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York woman was among the first female telegraphers


A Union soldier operates a portable telegraph machine during the Civil War in this old sketch from the Library of Congress. During the passage of Abraham Lincoln’s funeral train through York County, Pa., on April 21, 1865, the Pennsylvania Railroad’s Chief of Telegraphy, William Bender Wilson, was on board with a Pickett portable telegraph machine to tap out messages in case of mechanical breakdown, track obstructions, or other emergencies.

By the time of the Civil War, the telegraph had become one of the most important methods of communications, not only for the railroads along which the wires stretched but also for the military. Army officials used the telegraph as a primary means of communication with the War Department in Washington, often using portable machines such as the one above to connect to existing or new wires. President Lincoln frequently visited the telegraph station at the Navy Yard in Washington to stay abreast of the latest war news.

But, the vast majority of telegraphic wire service came from the cadre of operators who manned the fixed telegraph instruments at the railroad depots across the country.

Among them was telegrapher Mary Cox, who practiced her craft at the Northern Central Railway’s offices in York.

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The museum at the Navy Yard contains this display on Lincoln’s many visits there, including his frequent interactions with the telegraphers.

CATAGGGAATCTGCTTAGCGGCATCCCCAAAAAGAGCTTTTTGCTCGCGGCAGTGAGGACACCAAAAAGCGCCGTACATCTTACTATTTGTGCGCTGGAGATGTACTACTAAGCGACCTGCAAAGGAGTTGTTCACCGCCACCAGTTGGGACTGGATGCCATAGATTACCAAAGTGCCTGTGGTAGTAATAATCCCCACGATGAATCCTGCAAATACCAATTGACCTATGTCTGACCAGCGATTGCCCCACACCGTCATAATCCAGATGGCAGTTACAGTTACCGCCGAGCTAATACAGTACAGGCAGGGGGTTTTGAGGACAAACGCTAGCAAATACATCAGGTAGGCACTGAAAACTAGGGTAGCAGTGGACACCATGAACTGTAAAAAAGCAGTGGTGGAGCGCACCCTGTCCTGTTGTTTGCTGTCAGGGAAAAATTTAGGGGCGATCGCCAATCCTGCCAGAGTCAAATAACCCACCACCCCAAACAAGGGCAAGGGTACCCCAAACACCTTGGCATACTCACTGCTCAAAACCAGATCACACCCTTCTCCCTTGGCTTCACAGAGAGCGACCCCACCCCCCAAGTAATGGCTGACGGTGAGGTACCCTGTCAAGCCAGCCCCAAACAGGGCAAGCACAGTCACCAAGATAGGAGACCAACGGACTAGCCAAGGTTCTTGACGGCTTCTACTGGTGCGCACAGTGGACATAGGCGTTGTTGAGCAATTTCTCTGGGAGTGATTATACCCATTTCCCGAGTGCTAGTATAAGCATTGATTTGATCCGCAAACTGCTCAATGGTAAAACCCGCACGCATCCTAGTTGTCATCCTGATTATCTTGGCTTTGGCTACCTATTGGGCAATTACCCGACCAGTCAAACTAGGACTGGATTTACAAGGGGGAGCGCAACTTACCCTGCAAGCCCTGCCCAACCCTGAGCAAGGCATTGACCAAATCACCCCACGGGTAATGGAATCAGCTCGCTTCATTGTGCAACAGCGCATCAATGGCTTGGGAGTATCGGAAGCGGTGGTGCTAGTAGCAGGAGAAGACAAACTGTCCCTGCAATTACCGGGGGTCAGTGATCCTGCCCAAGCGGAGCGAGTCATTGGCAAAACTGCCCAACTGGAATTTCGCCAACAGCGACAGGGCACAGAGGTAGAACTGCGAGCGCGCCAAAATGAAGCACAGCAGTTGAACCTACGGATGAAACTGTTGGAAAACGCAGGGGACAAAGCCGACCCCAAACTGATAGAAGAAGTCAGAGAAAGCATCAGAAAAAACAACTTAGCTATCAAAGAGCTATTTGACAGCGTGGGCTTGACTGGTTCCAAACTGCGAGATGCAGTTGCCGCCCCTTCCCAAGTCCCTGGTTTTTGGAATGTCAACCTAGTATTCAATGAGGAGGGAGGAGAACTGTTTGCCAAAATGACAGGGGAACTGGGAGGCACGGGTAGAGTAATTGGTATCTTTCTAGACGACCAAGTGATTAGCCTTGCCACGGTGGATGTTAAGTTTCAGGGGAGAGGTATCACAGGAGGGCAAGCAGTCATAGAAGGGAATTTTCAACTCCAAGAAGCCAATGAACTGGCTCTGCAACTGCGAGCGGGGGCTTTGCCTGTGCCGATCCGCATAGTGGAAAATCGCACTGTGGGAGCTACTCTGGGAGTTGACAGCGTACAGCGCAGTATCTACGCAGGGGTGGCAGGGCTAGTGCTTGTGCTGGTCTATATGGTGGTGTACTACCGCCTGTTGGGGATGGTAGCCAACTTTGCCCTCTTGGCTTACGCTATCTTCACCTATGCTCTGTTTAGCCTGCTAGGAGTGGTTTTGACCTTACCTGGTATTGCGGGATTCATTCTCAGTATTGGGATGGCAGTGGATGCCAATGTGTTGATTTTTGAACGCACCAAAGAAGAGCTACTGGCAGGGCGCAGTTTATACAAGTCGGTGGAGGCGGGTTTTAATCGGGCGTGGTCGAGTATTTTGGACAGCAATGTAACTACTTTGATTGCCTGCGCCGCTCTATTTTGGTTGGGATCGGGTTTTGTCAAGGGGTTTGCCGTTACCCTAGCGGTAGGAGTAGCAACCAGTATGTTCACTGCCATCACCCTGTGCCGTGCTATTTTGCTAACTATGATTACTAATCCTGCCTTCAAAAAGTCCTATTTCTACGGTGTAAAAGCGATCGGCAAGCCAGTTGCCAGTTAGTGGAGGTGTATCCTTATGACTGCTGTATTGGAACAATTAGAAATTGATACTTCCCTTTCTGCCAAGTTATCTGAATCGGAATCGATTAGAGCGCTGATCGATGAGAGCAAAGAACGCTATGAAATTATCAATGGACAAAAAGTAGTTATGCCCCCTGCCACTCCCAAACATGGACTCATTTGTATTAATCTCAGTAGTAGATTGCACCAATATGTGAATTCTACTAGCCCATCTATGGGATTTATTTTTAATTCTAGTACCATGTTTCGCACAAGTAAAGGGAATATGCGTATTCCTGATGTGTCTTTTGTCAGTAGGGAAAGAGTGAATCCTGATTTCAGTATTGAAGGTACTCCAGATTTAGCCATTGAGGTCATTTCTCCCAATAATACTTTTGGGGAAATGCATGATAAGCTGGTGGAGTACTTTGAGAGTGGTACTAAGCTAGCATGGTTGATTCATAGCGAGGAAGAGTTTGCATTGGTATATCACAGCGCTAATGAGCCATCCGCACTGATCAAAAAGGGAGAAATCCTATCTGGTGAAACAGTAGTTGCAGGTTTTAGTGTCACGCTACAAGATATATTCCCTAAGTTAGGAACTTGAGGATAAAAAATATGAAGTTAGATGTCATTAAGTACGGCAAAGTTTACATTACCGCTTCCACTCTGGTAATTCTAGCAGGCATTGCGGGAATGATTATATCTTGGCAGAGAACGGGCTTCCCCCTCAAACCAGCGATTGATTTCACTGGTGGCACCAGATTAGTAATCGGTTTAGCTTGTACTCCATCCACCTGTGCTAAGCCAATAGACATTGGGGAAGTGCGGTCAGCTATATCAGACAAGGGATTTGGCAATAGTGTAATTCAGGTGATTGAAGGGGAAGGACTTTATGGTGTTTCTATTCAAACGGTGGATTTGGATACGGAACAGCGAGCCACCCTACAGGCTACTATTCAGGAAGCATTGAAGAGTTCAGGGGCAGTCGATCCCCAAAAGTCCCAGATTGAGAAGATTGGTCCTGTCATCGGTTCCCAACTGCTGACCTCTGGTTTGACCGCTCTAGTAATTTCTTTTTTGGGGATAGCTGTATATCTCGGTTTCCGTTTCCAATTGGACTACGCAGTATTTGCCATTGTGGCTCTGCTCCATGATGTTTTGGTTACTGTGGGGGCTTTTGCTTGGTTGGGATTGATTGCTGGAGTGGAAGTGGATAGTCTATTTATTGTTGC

Mary Cox was born on September 15, 1843, near New Market (now Maryland Line) in northern Baltimore County, Maryland. When she was six years old, she moved with her parents to live on her uncle’s plantation at Walker Station, Md. In 1859, her family moved across the Mason-Dixon Line to York, where she attended the York County Academy for several years.

In 1863, during the height of the Civil War, she took an interest in learning to become a telegraph operator, a good job in a growth industry at the time. The following year, Miss Cox was placed in charge of the telegraph station in York, replacing Peter Bentz. She was the first woman telegrapher employed by the Northern Central Railway or its parent company, the Pennsylvania Railroad (which owned a controlling interest in the NCRW).

Mary Cox was the first person in York to learn of the fall of Richmond in early April 1865 when the report arrived via wire. She dutifully relayed the message, and then began telling others in York the good news.

In 1869, she married William F. Busser, who ran the Northern Central’s ticket office in the same building as Cox’s telegraph office.

Years later, the widowed Mrs. Busser donated the original copy of the message announcing Robert E. Lee’s abandoning of Richmond and the subsequent Union occupation to the York County Historical Society.

She died on July 27, 1932, at the home of a son, William C. Busser, in York. Mary Cox Busser was 88 years old, one of the last links to the heyday of the Civil War telegraph service in York County.

Mary’s story, and many more, appear on my upcoming book, Soldiers, Spies & Steam: A History of the Northern Central Railway in the Civil War. It will be in print in February and will be on sale at the restored train station at Hanover Junction and other locations.

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Here are links to some more stories of the telegraphers here in York County during the Civil War…